Counting cards MIT
THE INSIDE STORY OF THE MIT BLACKJACK TEAM’S CONQUEST OF THE CASINOS.
The Back-Spotter can count cards without even being seated at the blackjack table. When the count gets hot — meaning the house is at a statistical disadvantage — this player will signal for the team’s bettors to swoop in.
The Spotter counts cards while playing at the table. Casinos screen for counters by watching for dramatic rises or drops in bets — a sure sign that a deck has gone hot or cold. A Spotter avoids detection by resolutely sticking to the minimum bet on each hand. When it’s time to start betting big to take advantage of a favorable deck, he tips off his teammates.
The Gorilla doesn’t count at all: He just bets big, all the time. Typically, he adopts the pose of a drunken millionaire who has green to burn. The Spotters ensure the Gorilla’s ‘luck’ by steering him to tables where he’s got greater than even odds of winning against the house.
The Big Player
The Big Player appears to be a type well known to the casinos: the high-rolling recreational gambler who’s content to slowly bleed his money away through hours of competent play. In reality, he’s a Spotter with a Gorilla’s bankroll. He’s not only counting cards, he’s tracking the shuffle for the high cards that rob the house of its advantage. A BP always plays a good deck, so he never has to lower his bets by much.
Fifty thousand dollars strapped to each thigh. A hundred thousand dollars, in 10 bricks of hundreds, taped across my upper back. Fifty thousand more Velcroed to my chest.
F. Scott Schafer
From left: The back-spotter (standing); the spotter (in yellow); the gorilla(center); the big player (far right).
I try to control my breathing as I stroll through Logan International Airport. Terminal C is buzzing and chaotic, an over-air-conditioned hive of college students escaping Boston for a long weekend. I am dressed like everyone else: baggy jeans, baseball hat, scuffed sneakers. But in my mind, I have as much chance of blending in as a radioactive circus clown. There's enough money hidden under my clothes to buy a two-bedroom condo. And to top it off, there's $100, 000 worth of yellow plastic casino chips jammed into the backpack slung over my right shoulder.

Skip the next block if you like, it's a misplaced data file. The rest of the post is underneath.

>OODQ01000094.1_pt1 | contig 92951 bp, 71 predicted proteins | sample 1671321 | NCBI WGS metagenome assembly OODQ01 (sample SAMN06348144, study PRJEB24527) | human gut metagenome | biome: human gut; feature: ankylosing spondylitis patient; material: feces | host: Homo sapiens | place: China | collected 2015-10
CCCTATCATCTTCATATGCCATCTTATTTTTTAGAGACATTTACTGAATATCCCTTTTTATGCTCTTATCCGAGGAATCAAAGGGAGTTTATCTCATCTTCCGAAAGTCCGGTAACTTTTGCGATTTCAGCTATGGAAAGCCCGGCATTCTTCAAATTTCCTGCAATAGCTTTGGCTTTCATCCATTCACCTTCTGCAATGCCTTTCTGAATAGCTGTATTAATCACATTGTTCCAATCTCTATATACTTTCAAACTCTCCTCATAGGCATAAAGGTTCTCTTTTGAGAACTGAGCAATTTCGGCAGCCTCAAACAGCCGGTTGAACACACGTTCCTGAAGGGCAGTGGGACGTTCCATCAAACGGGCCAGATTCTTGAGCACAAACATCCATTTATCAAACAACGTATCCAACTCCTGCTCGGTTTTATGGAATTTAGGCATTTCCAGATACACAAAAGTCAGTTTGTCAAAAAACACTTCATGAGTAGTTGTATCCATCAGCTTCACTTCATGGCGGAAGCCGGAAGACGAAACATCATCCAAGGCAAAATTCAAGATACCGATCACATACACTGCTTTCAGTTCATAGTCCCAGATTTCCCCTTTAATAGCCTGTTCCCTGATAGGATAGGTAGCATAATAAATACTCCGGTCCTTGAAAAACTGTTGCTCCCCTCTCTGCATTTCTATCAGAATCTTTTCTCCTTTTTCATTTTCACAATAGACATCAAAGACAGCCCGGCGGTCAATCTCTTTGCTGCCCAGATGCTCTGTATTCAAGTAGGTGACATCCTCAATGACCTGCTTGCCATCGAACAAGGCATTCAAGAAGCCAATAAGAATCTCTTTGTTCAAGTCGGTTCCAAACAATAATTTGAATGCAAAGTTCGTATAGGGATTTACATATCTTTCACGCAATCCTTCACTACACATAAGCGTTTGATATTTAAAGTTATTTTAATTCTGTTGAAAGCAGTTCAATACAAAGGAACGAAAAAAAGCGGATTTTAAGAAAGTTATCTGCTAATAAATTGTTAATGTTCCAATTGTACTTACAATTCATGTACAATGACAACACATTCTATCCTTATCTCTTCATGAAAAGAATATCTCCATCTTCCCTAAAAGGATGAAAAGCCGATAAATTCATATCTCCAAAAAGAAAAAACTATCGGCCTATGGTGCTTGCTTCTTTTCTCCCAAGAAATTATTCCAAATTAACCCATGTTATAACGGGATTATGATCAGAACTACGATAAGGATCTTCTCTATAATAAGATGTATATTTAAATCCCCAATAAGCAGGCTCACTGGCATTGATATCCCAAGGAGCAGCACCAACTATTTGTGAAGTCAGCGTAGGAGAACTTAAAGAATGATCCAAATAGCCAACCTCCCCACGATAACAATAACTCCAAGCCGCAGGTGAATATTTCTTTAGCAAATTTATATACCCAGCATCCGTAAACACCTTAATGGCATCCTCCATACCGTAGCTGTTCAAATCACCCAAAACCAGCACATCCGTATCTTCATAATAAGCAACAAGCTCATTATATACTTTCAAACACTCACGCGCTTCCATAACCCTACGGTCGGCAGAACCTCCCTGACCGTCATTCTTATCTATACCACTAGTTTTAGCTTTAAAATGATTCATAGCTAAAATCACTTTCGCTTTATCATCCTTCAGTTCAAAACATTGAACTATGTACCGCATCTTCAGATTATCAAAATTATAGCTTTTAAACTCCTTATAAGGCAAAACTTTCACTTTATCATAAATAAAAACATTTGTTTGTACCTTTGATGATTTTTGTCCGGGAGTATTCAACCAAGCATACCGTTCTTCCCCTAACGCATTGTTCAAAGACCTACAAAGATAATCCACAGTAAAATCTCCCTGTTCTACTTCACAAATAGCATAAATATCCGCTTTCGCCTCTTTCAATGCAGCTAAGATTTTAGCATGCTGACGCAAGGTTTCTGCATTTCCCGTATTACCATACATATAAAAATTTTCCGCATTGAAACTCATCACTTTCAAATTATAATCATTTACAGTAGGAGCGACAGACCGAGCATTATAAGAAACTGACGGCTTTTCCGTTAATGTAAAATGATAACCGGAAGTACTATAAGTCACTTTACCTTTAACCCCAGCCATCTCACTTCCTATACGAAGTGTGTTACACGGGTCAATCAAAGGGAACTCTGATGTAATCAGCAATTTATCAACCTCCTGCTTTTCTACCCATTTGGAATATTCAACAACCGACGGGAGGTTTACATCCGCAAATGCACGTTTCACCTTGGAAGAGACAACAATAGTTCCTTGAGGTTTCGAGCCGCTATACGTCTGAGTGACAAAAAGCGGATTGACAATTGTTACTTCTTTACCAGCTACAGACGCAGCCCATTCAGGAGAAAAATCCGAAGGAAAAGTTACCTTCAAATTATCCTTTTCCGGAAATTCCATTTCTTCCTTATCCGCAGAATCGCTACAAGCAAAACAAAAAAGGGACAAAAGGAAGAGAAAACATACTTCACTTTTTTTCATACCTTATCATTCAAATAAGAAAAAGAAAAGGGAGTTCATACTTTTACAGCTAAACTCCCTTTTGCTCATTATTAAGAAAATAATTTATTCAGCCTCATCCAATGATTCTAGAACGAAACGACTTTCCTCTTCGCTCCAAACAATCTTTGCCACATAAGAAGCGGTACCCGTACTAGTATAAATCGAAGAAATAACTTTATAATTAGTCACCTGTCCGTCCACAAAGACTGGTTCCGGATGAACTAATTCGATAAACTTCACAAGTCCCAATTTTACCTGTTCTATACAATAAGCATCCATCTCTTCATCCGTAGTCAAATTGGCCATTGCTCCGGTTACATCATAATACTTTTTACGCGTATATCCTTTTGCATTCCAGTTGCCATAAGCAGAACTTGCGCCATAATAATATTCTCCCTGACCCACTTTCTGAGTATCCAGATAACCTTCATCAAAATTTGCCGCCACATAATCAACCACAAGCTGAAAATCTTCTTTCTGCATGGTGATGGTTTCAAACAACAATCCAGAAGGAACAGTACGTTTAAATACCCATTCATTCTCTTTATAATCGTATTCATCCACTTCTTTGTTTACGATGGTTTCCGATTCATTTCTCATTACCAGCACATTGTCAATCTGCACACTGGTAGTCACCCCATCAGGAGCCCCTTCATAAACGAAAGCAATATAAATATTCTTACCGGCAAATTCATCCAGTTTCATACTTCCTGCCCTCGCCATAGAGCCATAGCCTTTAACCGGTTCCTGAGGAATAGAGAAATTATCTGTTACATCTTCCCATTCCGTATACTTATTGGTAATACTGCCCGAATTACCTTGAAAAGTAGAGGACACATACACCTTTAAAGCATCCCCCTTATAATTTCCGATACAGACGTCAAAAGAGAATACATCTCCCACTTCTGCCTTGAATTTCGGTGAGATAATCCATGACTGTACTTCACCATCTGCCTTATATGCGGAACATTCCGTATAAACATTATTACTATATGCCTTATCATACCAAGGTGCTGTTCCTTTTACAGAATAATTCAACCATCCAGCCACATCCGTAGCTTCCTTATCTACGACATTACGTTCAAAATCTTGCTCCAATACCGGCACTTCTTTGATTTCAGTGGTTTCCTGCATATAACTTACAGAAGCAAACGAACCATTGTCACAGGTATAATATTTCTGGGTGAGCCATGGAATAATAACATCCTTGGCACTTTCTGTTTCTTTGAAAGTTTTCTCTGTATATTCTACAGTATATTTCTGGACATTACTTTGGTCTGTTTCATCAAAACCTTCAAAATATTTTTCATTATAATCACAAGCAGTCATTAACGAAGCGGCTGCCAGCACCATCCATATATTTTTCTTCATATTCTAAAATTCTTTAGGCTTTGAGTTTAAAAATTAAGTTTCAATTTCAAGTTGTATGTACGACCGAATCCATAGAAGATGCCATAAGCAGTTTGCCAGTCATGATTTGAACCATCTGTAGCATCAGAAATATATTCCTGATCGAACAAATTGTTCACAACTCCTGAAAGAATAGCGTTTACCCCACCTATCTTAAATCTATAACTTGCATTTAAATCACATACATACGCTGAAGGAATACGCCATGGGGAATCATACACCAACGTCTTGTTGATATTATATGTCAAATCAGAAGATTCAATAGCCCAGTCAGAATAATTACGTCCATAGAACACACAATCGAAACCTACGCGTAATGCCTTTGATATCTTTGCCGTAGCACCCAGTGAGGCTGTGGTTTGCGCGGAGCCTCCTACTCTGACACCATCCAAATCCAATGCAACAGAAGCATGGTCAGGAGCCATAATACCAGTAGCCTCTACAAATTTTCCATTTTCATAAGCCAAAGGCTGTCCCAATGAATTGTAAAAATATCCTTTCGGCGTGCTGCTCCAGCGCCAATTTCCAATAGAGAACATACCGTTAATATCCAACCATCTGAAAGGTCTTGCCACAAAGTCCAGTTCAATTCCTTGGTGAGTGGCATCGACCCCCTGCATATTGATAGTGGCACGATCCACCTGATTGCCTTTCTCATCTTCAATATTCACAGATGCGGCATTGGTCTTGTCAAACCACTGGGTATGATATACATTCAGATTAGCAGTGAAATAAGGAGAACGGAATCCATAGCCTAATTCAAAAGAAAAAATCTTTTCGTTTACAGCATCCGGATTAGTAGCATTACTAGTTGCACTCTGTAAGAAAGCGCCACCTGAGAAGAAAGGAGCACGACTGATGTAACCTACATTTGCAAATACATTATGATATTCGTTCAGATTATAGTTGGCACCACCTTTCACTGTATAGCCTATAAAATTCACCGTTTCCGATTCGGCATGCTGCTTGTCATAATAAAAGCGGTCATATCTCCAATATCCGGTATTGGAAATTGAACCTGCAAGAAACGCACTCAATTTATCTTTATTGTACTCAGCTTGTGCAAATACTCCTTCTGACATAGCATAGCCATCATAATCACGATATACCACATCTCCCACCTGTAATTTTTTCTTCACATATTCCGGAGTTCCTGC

My anxiety increases as I reach the security checkpoint. I want to turn and run, but the security guard is staring at me, and I have no choice: I show him my ticket. America West, flight 69, Boston to Vegas. The Friday night Neon Express.
He gestures with his head, and I drop my backpack onto the conveyor belt. I know the chips will show up on the X-ray machine, but even if the guard makes me open the backpack, he won't realize how much money the yellow hunks of plastic represent.
The $100 bills are another matter. This is an airport; they can drag me to a windowless room in the basement and handcuff me to a chair. They can confiscate my stash, call in the DEA, FBI, and IRS. It will be up to me to prove that I'm not a drug dealer. To customs agents, $100 bills smell like cocaine.
Mike Aponte also known as MIT Mike is a professional blackjack player and a former member of the MIT Blackjack Team. Aponte was one of the leaders of a team of MIT students that legally won millions at blackjack tables around the world by counting cards. He is one of the main characters, "Jason Fisher," in the best selling book, Bringing Down...
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